Some 1,600 people inside the First United Methodist Church fell silent at 9:02 a.m., marking the moment when a truck packed with explosives detonated next to the Alfred P. Murrah Federal Building, collapsing half of it in the deadliest terrorist attack on American soil up until that time.
Survivors, family members of victims and mourners were silent for 168 seconds — one second for each person who perished in the bombing, carried out by Timothy McVeigh to protest the federal government.
Some people brought teddy bears and flowers to the Oklahoma City National Memorial, located where the Murrah building stood, which features 168 empty chairs to mark the worst act of domestic terrorism in U.S. history.
“The United States has known times of sadness both before and after the Murrah building was attacked,” Vice President Cheney told the crowd gathered in the Methodist Church, next to the memorial. “Yet that spring morning 10 years ago is still deeply etched in our memories.”
“We want to remember April 19, 1995,” he said, “not merely because great evil appeared that day, but because goodness overcame evil that day.”
Former President Clinton, who was in office at the time of the bombing, also spoke at the memorial, reminding mourners that “by the grace of God, time takes its toll not only on youth and beauty, but also on tragedy. The tomorrows come almost against our will. And they bring healing and hope, new responsibilities and new possibilities.”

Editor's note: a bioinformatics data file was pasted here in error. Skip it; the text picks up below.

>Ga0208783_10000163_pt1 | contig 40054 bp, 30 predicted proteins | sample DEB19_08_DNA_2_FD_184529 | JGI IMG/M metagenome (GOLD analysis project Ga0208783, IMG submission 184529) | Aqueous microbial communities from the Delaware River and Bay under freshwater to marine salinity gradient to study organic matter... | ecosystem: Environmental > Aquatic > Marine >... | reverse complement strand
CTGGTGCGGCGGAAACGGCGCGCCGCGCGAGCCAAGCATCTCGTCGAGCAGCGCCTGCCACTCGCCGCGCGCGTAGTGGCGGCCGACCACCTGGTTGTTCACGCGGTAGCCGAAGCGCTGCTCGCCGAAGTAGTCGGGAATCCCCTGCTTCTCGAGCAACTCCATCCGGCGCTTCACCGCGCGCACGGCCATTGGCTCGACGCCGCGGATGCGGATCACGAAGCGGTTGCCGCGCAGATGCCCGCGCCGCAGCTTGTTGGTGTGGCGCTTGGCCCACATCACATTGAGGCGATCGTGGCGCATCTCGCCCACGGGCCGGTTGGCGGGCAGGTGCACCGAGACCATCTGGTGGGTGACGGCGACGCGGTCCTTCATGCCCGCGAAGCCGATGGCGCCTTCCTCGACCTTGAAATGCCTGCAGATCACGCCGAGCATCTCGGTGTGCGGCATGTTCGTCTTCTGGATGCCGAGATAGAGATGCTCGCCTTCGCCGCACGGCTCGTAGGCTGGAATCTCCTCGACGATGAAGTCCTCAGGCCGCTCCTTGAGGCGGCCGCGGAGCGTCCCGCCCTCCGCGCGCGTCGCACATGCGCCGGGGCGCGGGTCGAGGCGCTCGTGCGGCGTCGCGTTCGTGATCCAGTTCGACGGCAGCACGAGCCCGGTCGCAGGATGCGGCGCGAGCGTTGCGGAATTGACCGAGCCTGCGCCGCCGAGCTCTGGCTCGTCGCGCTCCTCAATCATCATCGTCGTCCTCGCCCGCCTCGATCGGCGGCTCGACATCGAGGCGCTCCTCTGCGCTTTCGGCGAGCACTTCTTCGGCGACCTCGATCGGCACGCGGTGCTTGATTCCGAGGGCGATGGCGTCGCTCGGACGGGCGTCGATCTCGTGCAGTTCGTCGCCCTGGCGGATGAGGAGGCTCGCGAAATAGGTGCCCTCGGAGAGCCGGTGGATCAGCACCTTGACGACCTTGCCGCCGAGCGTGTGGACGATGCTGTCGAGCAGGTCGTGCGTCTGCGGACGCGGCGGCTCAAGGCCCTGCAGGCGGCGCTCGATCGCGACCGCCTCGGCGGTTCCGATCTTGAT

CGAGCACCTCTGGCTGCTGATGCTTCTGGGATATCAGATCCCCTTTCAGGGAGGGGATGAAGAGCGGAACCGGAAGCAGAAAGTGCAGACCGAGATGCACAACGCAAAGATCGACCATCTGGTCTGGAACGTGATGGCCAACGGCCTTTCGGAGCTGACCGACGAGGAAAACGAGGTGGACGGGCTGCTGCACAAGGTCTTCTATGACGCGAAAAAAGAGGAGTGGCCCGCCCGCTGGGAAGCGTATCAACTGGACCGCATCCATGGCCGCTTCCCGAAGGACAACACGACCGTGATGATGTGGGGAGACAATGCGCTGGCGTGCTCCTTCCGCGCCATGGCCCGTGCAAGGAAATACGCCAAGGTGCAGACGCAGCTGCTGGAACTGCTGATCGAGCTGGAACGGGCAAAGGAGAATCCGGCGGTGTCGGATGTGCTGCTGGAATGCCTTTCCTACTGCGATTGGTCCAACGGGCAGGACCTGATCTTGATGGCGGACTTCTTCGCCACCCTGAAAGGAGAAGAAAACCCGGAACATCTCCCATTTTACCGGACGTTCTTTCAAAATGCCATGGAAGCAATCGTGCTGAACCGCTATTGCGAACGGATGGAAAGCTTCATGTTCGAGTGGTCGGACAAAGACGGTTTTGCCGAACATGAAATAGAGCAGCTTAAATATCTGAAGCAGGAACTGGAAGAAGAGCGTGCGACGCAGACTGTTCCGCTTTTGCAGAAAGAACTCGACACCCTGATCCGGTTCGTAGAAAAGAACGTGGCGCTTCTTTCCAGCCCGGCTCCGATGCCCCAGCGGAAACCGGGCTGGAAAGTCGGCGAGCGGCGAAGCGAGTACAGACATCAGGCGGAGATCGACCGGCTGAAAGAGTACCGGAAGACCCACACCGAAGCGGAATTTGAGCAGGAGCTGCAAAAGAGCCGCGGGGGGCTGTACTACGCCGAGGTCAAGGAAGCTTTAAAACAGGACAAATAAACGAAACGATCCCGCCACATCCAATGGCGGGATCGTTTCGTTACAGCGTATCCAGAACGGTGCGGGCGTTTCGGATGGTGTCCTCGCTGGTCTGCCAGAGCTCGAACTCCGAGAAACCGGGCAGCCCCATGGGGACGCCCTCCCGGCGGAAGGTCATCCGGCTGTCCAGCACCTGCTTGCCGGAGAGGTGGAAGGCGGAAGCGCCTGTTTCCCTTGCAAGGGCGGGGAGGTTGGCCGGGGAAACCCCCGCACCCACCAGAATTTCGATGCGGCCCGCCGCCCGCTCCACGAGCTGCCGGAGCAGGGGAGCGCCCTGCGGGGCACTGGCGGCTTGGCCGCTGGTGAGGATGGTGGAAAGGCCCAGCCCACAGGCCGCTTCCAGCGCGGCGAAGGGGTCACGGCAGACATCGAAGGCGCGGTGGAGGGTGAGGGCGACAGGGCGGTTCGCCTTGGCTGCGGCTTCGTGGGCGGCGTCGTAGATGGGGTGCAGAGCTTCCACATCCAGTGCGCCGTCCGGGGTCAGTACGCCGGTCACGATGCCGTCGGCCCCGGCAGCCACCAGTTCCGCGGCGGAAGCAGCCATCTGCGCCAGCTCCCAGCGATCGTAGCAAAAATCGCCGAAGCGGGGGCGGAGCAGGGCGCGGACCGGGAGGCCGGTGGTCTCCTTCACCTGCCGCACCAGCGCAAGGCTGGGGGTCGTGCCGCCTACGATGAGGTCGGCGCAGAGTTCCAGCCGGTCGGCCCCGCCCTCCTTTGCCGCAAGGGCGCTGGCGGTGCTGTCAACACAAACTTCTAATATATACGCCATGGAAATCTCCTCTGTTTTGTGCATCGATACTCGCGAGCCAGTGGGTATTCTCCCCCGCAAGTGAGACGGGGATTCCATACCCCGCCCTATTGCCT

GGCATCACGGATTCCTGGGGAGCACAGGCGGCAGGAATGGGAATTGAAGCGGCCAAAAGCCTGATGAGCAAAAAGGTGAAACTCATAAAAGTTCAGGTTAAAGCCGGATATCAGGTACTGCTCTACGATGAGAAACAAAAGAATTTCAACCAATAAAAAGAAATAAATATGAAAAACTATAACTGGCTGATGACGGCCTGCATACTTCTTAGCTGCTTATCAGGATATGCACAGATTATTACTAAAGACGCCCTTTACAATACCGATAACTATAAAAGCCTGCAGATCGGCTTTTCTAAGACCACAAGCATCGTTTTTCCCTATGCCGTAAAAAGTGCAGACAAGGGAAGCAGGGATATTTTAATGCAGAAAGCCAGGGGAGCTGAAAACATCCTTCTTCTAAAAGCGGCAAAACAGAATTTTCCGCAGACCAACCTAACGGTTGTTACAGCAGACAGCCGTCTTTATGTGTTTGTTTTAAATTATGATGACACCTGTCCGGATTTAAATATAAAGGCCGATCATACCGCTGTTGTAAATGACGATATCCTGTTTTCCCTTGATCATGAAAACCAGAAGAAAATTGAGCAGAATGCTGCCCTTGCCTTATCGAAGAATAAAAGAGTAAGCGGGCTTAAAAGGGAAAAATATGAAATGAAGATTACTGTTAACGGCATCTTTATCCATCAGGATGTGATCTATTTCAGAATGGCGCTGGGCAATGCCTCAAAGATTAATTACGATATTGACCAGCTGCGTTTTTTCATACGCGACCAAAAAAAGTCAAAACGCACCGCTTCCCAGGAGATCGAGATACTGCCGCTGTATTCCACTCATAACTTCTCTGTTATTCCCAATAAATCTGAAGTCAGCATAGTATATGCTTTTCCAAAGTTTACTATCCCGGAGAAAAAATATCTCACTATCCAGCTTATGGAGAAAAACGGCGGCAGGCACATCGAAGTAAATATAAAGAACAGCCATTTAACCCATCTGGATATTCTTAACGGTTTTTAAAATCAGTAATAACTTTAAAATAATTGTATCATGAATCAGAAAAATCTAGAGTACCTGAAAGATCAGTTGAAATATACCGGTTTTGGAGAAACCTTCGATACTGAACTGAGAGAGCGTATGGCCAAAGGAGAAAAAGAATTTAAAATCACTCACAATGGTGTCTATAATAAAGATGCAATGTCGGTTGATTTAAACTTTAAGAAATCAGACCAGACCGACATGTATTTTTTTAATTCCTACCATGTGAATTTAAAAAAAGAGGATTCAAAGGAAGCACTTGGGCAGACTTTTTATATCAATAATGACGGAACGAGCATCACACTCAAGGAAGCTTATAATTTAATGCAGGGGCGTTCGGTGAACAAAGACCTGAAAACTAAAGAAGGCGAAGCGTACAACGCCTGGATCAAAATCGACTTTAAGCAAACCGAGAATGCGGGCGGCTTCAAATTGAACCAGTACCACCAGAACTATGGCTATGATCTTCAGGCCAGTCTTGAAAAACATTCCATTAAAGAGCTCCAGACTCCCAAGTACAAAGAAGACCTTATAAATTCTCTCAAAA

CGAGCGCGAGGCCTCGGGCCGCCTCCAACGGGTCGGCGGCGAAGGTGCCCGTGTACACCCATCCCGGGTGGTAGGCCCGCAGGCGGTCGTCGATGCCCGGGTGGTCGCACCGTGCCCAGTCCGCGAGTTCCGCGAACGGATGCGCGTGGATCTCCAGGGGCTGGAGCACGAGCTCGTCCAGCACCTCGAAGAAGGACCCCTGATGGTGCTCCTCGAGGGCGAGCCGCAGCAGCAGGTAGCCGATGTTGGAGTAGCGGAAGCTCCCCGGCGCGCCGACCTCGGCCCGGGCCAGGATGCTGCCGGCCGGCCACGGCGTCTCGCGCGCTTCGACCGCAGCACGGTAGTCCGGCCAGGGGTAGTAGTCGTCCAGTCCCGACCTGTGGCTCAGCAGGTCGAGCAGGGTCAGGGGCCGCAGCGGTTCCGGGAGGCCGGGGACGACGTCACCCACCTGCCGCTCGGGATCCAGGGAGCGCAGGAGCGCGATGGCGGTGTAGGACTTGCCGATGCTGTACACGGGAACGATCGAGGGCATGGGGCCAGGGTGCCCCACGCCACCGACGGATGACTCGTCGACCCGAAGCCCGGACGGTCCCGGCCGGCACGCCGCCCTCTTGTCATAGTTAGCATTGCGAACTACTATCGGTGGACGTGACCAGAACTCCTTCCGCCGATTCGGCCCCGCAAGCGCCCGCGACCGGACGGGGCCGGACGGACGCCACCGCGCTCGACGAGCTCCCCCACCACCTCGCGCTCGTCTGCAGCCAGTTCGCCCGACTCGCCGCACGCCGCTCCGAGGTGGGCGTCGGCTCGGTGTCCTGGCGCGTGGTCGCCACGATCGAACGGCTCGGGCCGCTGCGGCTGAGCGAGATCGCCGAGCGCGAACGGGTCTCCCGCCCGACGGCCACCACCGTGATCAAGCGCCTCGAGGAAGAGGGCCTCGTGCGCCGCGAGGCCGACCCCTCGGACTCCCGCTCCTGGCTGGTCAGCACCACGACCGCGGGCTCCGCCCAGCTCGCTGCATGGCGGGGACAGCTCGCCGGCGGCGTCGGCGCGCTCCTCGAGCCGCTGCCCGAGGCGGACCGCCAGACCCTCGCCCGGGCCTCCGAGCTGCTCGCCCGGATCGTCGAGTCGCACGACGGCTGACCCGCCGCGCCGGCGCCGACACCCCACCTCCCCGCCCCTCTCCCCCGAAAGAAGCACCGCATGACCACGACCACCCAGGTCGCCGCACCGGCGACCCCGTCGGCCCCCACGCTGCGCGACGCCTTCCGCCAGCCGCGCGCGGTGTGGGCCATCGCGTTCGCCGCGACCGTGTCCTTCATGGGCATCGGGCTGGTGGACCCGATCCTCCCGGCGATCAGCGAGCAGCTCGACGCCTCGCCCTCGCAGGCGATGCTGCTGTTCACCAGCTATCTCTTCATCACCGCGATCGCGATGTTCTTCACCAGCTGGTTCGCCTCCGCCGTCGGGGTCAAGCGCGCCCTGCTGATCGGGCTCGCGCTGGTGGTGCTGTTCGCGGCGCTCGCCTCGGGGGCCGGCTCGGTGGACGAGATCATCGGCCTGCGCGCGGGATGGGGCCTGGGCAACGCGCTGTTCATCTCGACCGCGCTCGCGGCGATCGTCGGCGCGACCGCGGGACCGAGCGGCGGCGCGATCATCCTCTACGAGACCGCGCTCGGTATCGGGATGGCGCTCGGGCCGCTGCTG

“Ten years later we still grieve and remember,” he said. “But we should be very proud that Oklahoma was not paralyzed by its pain or hardened by its hatred.”
One mourner, Juanita Espinosa, wiped away tears as she stood in front of the empty chair for her cousin, Zackary Chavez, who died at the age of two and a half in the blast.
“They found his head one week, and his body another week,” she told the Associated Press. “It’s still too much to think about.”
Nineteen of the victims were children and an estimated 387,000 people in Oklahoma City, more than a third of the population, knew someone who was killed or injured in the bombing, The New York Times reported.
One bus brought 53 people to the ceremony, all wearing T-shirts with victim LaKesha Levy’s photo on the front and the words “a shared experience.” Levy’s aunt, Gail Batiste, said friends and family came from all over the country to remember the outgoing 21 year old, who had gone to the building the morning of the explosion, to get a Social Security card, the AP reported.
“It’s good that Oklahoma remembers,” Batiste told the AP.
The bomber, Timothy McVeigh, was convicted of federal conspiracy and murder charges and executed on June 11, 2001. Conspirator Terry Nichols is serving multiple life sentences on federal and state charges.
Since the bombing, residents of Oklahoma City have worked to rebuild the city and their lives.
Larry Whicher, 44, of Russellville, Ark., said time had tempered his grief and his anger over the bombing, which killed his brother, Alan Whicher, who worked in the Secret Service office, the AP reported.
“You learn to accept it. You can’t change it, so why carry that bitterness for your entire life?” Larry Whicher said.
Survivor Amy Petty, who worked on the third floor of the Murrah building, expressed a similar sentiment. Petty was buried under rubble for six hours, but lost 18 of her 33 coworkers in the bombing.
“I miss them dearly,” Petty told ABC News. “That doesn’t mean that I need to stop living my life. I’ve got to live.”